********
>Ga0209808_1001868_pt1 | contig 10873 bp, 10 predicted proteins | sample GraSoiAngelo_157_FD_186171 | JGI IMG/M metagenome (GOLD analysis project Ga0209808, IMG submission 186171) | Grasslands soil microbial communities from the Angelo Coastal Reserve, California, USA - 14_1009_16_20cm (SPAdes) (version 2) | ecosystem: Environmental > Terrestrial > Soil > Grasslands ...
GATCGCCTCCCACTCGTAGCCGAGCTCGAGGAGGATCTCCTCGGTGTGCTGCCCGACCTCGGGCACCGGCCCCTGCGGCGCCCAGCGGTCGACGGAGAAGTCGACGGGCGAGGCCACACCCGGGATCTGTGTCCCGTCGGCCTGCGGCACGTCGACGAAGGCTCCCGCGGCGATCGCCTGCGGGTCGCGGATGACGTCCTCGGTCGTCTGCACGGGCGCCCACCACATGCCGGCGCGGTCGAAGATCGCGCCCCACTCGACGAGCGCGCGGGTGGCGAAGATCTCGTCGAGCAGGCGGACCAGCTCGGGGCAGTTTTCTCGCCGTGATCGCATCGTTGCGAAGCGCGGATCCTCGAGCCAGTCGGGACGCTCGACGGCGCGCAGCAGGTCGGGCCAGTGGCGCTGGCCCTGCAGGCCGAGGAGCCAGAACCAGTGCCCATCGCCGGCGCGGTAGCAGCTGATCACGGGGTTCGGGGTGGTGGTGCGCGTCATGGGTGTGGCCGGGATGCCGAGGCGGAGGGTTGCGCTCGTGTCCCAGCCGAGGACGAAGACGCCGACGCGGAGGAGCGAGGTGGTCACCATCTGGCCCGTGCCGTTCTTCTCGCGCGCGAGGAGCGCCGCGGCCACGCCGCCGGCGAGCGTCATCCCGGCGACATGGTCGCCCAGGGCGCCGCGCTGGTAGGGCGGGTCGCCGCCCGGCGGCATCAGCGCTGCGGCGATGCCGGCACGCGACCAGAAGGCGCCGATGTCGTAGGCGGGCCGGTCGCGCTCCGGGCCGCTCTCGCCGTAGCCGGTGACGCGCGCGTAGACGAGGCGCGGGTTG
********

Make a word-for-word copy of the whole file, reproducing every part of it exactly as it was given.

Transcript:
>Ga0209808_1001868_pt1 | contig 10873 bp, 10 predicted proteins | sample GraSoiAngelo_157_FD_186171 | JGI IMG/M metagenome (GOLD analysis project Ga0209808, IMG submission 186171) | Grasslands soil microbial communities from the Angelo Coastal Reserve, California, USA - 14_1009_16_20cm (SPAdes) (version 2) | ecosystem: Environmental > Terrestrial > Soil > Grasslands ...
GATCGCCTCCCACTCGTAGCCGAGCTCGAGGAGGATCTCCTCGGTGTGCTGCCCGACCTCGGGCACCGGCCCCTGCGGCGCCCAGCGGTCGACGGAGAAGTCGACGGGCGAGGCCACACCCGGGATCTGTGTCCCGTCGGCCTGCGGCACGTCGACGAAGGCTCCCGCGGCGATCGCCTGCGGGTCGCGGATGACGTCCTCGGTCGTCTGCACGGGCGCCCACCACATGCCGGCGCGGTCGAAGATCGCGCCCCACTCGACGAGCGCGCGGGTGGCGAAGATCTCGTCGAGCAGGCGGACCAGCTCGGGGCAGTTTTCTCGCCGTGATCGCATCGTTGCGAAGCGCGGATCCTCGAGCCAGTCGGGACGCTCGACGGCGCGCAGCAGGTCGGGCCAGTGGCGCTGGCCCTGCAGGCCGAGGAGCCAGAACCAGTGCCCATCGCCGGCGCGGTAGCAGCTGATCACGGGGTTCGGGGTGGTGGTGCGCGTCATGGGTGTGGCCGGGATGCCGAGGCGGAGGGTTGCGCTCGTGTCCCAGCCGAGGACGAAGACGCCGACGCGGAGGAGCGAGGTGGTCACCATCTGGCCCGTGCCGTTCTTCTCGCGCGCGAGGAGCGCCGCGGCCACGCCGCCGGCGAGCGTCATCCCGGCGACATGGTCGCCCAGGGCGCCGCGCTGGTAGGGCGGGTCGCCGCCCGGCGGCATCAGCGCTGCGGCGATGCCGGCACGCGACCAGAAGGCGCCGATGTCGTAGGCGGGCCGGTCGCGCTCCGGGCCGCTCTCGCCGTAGCCGGTGACGCGCGCGTAGACGAGGCGCGGGTTG